Welcome to FarFarOut!
The official newsletter of the South Texas Astronomical Society
The objective of the FarFarOut! newsletter is to provide an exciting platform to spread education and awareness for astronomy and space science, and give field experts the opportunity to share their unique perspectives with the community. The FarFarOut! team ranges from accomplished cosmologists and astrophysics researchers to amateur astronomers and science communicators. Any community member interested in contributing to the mission is encouraged to reach out and expand their horizons.
Volume 1 Issue 1
In this issue, First Light, we open with an exciting discovery – the loneliest black hole in existence, detected by the changes in star light caused by the bending of spacetime. We then delve into black holes themselves, exploring their mathematics, taxonomy, and the first direct image ever taken of one. We turn toward the March equinox and investigate the notion of time, particularly the historical practice of saving it, and its relevant impact on us. We tour the March night sky with our founder, collect celestial treasures, and capture images of distant cosmic light with a telescope surrounded by birds and palms. I introduce to you, dear reader, to our wonderful crew of newsletter contributors and illustrators, without whom this newsletter would be far, far out of the question, and to begin a journey of friendship in science as we explore our cosmos together.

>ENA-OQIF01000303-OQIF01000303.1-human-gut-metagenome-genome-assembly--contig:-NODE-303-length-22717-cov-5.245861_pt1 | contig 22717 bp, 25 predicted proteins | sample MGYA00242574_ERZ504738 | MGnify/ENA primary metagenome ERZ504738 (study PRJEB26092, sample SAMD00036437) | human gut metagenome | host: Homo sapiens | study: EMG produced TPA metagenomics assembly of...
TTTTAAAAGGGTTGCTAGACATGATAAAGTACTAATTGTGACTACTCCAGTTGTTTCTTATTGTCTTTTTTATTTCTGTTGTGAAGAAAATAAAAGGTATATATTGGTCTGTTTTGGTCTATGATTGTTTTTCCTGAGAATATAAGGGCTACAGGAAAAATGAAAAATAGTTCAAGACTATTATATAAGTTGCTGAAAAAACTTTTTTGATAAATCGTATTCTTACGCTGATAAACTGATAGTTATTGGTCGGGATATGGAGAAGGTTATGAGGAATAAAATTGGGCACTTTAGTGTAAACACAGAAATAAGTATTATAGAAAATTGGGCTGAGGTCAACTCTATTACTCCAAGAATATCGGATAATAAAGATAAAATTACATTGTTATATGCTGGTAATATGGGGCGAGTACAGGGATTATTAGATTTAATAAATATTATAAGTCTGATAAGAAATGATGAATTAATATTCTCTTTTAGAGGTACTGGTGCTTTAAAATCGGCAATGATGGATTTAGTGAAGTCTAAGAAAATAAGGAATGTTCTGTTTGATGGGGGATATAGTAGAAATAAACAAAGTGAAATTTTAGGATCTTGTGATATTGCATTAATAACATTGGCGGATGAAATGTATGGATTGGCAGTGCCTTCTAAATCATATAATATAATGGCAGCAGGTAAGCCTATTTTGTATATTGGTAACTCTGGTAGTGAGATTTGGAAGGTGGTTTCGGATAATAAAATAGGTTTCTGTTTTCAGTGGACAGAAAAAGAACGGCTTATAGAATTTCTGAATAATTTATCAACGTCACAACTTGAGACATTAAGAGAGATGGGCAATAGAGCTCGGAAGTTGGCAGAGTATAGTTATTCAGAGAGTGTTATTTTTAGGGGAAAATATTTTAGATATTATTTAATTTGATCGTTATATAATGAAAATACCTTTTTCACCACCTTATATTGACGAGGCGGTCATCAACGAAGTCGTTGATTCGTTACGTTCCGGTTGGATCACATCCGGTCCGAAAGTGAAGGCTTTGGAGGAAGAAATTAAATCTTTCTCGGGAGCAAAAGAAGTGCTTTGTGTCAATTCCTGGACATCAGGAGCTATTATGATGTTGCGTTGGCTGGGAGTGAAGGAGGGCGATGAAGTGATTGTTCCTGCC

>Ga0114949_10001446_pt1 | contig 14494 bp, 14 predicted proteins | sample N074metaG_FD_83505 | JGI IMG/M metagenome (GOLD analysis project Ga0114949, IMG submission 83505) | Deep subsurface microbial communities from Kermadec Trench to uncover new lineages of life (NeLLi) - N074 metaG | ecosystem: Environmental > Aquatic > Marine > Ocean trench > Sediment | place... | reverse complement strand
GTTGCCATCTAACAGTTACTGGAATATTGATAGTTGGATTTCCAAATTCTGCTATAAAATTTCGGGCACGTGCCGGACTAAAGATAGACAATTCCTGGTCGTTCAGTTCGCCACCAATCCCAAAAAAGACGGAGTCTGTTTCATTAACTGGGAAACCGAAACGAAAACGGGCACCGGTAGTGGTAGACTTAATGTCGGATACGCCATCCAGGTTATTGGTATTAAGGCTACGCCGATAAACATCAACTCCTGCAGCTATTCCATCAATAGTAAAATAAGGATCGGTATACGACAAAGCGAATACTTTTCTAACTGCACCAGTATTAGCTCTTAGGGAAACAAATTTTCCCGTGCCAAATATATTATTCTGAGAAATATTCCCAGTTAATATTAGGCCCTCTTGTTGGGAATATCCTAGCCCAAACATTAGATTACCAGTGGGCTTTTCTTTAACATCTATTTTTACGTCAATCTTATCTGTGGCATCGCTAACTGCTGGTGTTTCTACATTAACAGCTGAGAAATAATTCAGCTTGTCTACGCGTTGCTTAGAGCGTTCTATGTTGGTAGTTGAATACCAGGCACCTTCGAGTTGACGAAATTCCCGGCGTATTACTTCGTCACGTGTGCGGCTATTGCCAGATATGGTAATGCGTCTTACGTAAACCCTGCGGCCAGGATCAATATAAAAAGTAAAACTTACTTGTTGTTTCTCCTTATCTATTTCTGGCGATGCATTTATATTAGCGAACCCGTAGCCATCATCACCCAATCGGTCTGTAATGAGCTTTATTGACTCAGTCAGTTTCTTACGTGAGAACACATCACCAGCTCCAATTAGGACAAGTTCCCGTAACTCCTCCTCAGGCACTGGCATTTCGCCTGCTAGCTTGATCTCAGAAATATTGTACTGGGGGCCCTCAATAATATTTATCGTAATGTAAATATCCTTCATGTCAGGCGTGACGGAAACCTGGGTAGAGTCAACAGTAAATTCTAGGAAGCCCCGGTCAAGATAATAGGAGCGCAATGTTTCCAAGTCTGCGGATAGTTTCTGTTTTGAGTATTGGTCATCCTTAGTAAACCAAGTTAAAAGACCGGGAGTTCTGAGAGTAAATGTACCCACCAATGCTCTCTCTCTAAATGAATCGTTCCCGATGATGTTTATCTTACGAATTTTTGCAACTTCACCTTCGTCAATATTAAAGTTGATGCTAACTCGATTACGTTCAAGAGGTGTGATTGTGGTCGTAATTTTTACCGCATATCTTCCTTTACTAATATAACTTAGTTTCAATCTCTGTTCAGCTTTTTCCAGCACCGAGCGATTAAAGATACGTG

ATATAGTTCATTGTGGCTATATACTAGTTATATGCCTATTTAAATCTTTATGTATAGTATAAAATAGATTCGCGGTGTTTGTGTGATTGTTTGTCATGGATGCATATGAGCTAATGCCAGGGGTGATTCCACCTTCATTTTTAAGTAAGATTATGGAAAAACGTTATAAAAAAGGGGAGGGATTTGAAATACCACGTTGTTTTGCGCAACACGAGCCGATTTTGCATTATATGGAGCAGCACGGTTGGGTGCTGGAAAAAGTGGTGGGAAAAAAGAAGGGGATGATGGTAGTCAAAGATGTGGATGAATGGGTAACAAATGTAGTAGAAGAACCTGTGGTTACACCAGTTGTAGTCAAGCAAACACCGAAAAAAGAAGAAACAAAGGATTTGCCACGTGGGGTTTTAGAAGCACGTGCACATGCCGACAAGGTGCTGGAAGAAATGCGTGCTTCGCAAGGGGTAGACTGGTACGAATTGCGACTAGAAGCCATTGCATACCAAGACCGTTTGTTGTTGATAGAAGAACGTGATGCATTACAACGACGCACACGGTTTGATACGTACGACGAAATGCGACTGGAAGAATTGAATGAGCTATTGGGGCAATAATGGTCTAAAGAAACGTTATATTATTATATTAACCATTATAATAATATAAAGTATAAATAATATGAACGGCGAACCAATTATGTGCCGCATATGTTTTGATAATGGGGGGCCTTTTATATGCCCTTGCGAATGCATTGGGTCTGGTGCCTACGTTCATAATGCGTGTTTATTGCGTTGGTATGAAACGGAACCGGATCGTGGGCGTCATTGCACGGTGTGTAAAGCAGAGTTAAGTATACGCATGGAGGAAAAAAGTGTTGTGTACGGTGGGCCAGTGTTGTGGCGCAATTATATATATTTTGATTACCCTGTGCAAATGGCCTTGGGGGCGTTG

- The Loneliest Dude in the Hood by Dr. Mario Díaz
- Black Holes: The Birth of the Destroyer by Victor Perez
- The How and Why the Clock Changes by Andrew Maurer
- RGV Highlight: Capturing Light from the Other Side of the Cosmos by Victor De Los Santos
- Carol’s Corner of the Cosmos by Carol Lee Lutsinger
- Cosmic Coordinates – March 2022
… And more!
FarFarOut! was named in honor of the most distant object known in the Solar System, (2018) AG37, nicknamed FarFarOut. In 2018, astronomers Scott Sheppard, David Tholen, and Chad Trujillo saw a faint (>25 magnitude) object moving relative to the stars using the Mauna Kea Observatory. The object has an orbit bringing it out to beyond 130 AU and takes it on a seven-century journey around the Sun. And, when a farther object is eventually discovered, one can justifiably call that, too, “far, far out!”